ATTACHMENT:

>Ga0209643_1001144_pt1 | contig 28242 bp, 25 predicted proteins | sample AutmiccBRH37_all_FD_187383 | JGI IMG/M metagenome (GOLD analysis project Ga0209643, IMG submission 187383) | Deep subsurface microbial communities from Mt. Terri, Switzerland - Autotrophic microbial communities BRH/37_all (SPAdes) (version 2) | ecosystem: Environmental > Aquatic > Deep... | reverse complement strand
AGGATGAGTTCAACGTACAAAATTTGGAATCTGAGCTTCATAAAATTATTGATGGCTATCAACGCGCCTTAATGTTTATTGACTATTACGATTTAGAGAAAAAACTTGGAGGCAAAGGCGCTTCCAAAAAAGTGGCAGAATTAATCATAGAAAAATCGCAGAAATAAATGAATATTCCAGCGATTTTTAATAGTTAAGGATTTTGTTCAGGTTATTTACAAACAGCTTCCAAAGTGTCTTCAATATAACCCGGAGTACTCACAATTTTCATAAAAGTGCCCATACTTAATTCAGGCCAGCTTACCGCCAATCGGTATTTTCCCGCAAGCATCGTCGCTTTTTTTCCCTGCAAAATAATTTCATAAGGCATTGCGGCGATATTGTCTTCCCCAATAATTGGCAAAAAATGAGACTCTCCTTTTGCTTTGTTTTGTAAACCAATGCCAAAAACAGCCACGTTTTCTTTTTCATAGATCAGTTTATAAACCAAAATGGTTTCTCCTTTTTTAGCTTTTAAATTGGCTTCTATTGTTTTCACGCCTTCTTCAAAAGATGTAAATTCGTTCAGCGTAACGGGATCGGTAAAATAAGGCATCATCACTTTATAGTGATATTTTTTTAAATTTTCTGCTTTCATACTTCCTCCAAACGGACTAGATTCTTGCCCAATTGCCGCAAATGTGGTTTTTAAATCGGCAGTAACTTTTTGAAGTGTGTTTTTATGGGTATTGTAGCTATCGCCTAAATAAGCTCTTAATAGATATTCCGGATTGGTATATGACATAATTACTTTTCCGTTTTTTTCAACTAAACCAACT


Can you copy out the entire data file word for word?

>Ga0209643_1001144_pt1 | contig 28242 bp, 25 predicted proteins | sample AutmiccBRH37_all_FD_187383 | JGI IMG/M metagenome (GOLD analysis project Ga0209643, IMG submission 187383) | Deep subsurface microbial communities from Mt. Terri, Switzerland - Autotrophic microbial communities BRH/37_all (SPAdes) (version 2) | ecosystem: Environmental > Aquatic > Deep... | reverse complement strand
AGGATGAGTTCAACGTACAAAATTTGGAATCTGAGCTTCATAAAATTATTGATGGCTATCAACGCGCCTTAATGTTTATTGACTATTACGATTTAGAGAAAAAACTTGGAGGCAAAGGCGCTTCCAAAAAAGTGGCAGAATTAATCATAGAAAAATCGCAGAAATAAATGAATATTCCAGCGATTTTTAATAGTTAAGGATTTTGTTCAGGTTATTTACAAACAGCTTCCAAAGTGTCTTCAATATAACCCGGAGTACTCACAATTTTCATAAAAGTGCCCATACTTAATTCAGGCCAGCTTACCGCCAATCGGTATTTTCCCGCAAGCATCGTCGCTTTTTTTCCCTGCAAAATAATTTCATAAGGCATTGCGGCGATATTGTCTTCCCCAATAATTGGCAAAAAATGAGACTCTCCTTTTGCTTTGTTTTGTAAACCAATGCCAAAAACAGCCACGTTTTCTTTTTCATAGATCAGTTTATAAACCAAAATGGTTTCTCCTTTTTTAGCTTTTAAATTGGCTTCTATTGTTTTCACGCCTTCTTCAAAAGATGTAAATTCGTTCAGCGTAACGGGATCGGTAAAATAAGGCATCATCACTTTATAGTGATATTTTTTTAAATTTTCTGCTTTCATACTTCCTCCAAACGGACTAGATTCTTGCCCAATTGCCGCAAATGTGGTTTTTAAATCGGCAGTAACTTTTTGAAGTGTGTTTTTATGGGTATTGTAGCTATCGCCTAAATAAGCTCTTAATAGATATTCCGGATTGGTATATGACATAATTACTTTTCCGTTTTTTTCAACTAAACCAACT